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On Air: New York Sea Grant Wants to Help Homeowners Build Back Shoreline
Great Lakes Coastal Processes and Erosion - News


This lawn along Lake Ontario has been eroded by waves. Credit: Caitlin Whyte / WXXI News.

By Veronica Volk, WXXI News


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August 9, 2019 - New York Sea Grant is working with homeowners looking to repair their eroded shorelines.

Erosion is a growing concern along the southern shore of Lake Ontario, but it’s not a new problem.

"There’s always been a lot of erosion along Lake Ontario, that’s just the way it functions," said Roy Widrig.

Widrig is with the New York Sea Grant, which provides educational and outreach material to residents and business owners on the shoreline.

He said they’re working to let property owners know their options for building back or reinforcing their shoreline. For instance, not everyone needs to build big breakwalls.

"People have a connection with the lake," he said. "They want to go in, they want to be able to launch a boat, so when you have to put up these big concrete structures, it kind of takes away from that."

Widrig said there are more aesthetically pleasing options, like using a rock pile.

"Or maybe if they have the right conditions, they can do a nature-based shoreline approach, where they work in shoreline plants and rock rubble," he said.

Widrig and his colleagues at the Sea Grant are hosting a workshop this month in Webster to help homeowners through the process. Registration is currently full, but he said they are looking to host more in the area.

In the meantime, Widrig said people can check out the Sea Grant website for more information.


On Air: Workshop Will Help Lake Ontario Homeowners Defend Against Shoreline Erosion

By Payne Horning, WRVO News


Credit: Payne Horning / WRVO News.



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August 13, 2019 - Water levels in Lake Ontario may be on the decline, but some of the damage from record-high levels remains. The shoreline in many communities is being wiped away, threatening homes and businesses.

Some who live along the lake are trying to adapt by beefing up their shorelines. Given that these events are unprecedented, Roy Widrig with New York Sea Grant said many property owners and even contractors are making mistakes that can make their situation worse.

"They'll just take large rocks, usually limestone blocks called rip rap, and they'll just put those on the shore hoping that they'll decrease the wave energy," Widrig said. A lot of times when they do that they're not built up high enough, they're not placed secure enough, and often times the wave energy action will go over the rock and kind of erode behind them. It just doesn't last very long."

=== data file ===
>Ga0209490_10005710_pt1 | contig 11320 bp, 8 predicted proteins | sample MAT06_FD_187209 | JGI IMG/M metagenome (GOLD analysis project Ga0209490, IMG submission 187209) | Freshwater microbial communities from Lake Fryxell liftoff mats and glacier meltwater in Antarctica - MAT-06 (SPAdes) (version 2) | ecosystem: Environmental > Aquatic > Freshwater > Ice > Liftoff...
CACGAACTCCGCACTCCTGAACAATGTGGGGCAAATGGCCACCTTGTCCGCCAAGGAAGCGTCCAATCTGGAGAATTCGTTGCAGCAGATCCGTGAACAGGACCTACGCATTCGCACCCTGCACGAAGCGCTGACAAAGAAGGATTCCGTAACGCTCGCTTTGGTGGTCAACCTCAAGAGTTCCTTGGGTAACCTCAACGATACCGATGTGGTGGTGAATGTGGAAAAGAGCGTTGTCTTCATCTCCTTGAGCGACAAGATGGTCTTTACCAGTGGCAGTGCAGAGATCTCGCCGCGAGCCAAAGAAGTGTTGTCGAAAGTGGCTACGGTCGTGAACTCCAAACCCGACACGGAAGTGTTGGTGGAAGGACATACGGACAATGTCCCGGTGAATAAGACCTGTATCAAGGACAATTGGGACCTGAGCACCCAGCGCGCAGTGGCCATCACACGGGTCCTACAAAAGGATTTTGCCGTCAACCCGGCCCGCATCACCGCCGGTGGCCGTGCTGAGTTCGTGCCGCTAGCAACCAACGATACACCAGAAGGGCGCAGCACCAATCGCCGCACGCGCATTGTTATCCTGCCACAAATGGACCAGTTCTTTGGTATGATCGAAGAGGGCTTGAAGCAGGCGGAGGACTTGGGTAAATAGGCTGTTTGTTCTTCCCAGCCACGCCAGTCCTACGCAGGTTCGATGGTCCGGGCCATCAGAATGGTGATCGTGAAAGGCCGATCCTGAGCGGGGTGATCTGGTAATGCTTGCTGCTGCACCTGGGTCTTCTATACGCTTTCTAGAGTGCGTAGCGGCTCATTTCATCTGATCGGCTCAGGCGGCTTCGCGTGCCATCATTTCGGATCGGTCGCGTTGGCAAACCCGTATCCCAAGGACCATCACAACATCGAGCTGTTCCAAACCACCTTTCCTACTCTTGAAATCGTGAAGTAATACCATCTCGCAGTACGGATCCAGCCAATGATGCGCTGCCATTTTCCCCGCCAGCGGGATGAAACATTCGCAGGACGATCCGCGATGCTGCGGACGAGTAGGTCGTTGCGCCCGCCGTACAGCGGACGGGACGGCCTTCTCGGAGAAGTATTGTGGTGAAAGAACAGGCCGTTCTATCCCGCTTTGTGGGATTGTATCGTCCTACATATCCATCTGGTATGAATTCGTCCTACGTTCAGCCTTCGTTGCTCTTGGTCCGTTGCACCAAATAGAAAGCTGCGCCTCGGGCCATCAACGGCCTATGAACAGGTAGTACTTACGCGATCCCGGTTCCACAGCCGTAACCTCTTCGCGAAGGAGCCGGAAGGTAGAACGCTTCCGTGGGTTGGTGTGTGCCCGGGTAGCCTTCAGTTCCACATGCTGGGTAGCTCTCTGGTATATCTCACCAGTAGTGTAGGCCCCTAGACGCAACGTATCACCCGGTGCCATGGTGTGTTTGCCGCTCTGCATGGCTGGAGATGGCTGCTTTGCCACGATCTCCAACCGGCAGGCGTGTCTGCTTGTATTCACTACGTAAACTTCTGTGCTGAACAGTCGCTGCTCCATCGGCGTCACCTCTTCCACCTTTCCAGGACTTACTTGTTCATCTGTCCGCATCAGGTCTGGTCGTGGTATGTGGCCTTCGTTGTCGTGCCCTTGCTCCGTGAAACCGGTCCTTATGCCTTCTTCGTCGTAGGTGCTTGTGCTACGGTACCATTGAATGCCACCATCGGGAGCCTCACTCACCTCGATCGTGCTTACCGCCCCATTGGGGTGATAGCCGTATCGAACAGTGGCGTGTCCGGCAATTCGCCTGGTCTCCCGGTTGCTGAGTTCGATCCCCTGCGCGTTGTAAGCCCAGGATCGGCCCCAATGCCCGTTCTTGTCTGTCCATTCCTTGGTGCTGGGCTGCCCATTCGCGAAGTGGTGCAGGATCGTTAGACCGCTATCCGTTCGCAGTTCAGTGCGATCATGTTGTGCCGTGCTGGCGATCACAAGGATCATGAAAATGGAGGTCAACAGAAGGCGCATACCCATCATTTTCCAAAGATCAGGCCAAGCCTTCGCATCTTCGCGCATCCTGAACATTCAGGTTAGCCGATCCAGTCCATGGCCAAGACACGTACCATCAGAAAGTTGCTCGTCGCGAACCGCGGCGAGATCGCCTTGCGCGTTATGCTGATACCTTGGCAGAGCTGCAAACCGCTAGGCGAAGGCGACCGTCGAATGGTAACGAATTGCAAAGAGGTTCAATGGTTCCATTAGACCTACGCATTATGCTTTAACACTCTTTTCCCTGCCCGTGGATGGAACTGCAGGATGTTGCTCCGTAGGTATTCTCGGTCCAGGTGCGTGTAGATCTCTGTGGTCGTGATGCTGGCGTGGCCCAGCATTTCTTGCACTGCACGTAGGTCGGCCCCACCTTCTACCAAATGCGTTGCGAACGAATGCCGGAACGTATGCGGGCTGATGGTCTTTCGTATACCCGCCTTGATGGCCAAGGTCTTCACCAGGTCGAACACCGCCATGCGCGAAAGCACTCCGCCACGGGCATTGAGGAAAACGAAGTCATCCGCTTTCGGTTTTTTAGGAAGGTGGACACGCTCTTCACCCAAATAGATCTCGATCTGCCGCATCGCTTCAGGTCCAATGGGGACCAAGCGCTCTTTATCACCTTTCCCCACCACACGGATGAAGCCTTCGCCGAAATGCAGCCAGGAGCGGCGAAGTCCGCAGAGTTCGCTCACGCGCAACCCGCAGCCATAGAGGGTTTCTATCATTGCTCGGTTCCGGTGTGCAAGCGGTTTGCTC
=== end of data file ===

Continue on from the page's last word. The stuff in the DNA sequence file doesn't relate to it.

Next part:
To better help property owners, New York Sea Grant, the New York State Department of Environmental Conservation, and the U.S. Army Corps of Engineers are teaming up to host a workshop to share best practices on shoreline erosion management. The goal is to help people build more resilient structures and make the best decision on what type of project is appropriate for their property given the diversity of Lake Ontario's shoreline.

"There are a lot of errors that people make when submitting these permits applications. Every time you make an error and have to go back and fix something, change a design, change a height of a design or the width or the slope, that sets your construction date back," he said. "These are very pressing issues for people and they want to get them fixed as soon as possible. We try to set this up so that they know exactly what they need to do going in."

The workshop will take place in webster on August 30. Registration is currently full, but Widrig said they are looking to host more workshops soon.

In the meantime, Widrig said people can check out the Sea Grant website for more information.

More Info: New York Sea Grant

New York Sea Grant (NYSG), a cooperative program of Cornell University and the State University of New York (SUNY), is one of 33 university-based programs under the National Oceanic and Atmospheric Administration’s National Sea Grant College Program.

Since 1971, NYSG has represented a statewide network of integrated research, education and extension services promoting coastal community economic vitality, environmental sustainability and citizen awareness and understanding about the State’s marine and Great Lakes resources.

Through NYSG’s efforts, the combined talents of university scientists and extension specialists help develop and transfer science-based information to many coastal user groups—businesses and industries, federal, state and local government decision-makers and agency managers, educators, the media and the interested public.

The program maintains Great Lakes offices at Cornell University, SUNY Buffalo, SUNY Oswego and the Wayne County Cooperative Extension office in Newark. In the State's marine waters, NYSG has offices at Stony Brook University in Long Island, Brooklyn College and Cornell Cooperative Extension in NYC and Kingston in the Hudson Valley.

For updates on Sea Grant activities: www.nyseagrant.org has RSS, Facebook, Twitter, and YouTube links. NYSG offers a free e-list sign up via www.nyseagrant.org/nycoastlines for its flagship publication, NY Coastlines/Currents, which is published quarterly. Our program also produces an occasional e-newsletter,"NOAA Sea Grant's Social Media Review," via its blog, www.nyseagrant.org/blog.

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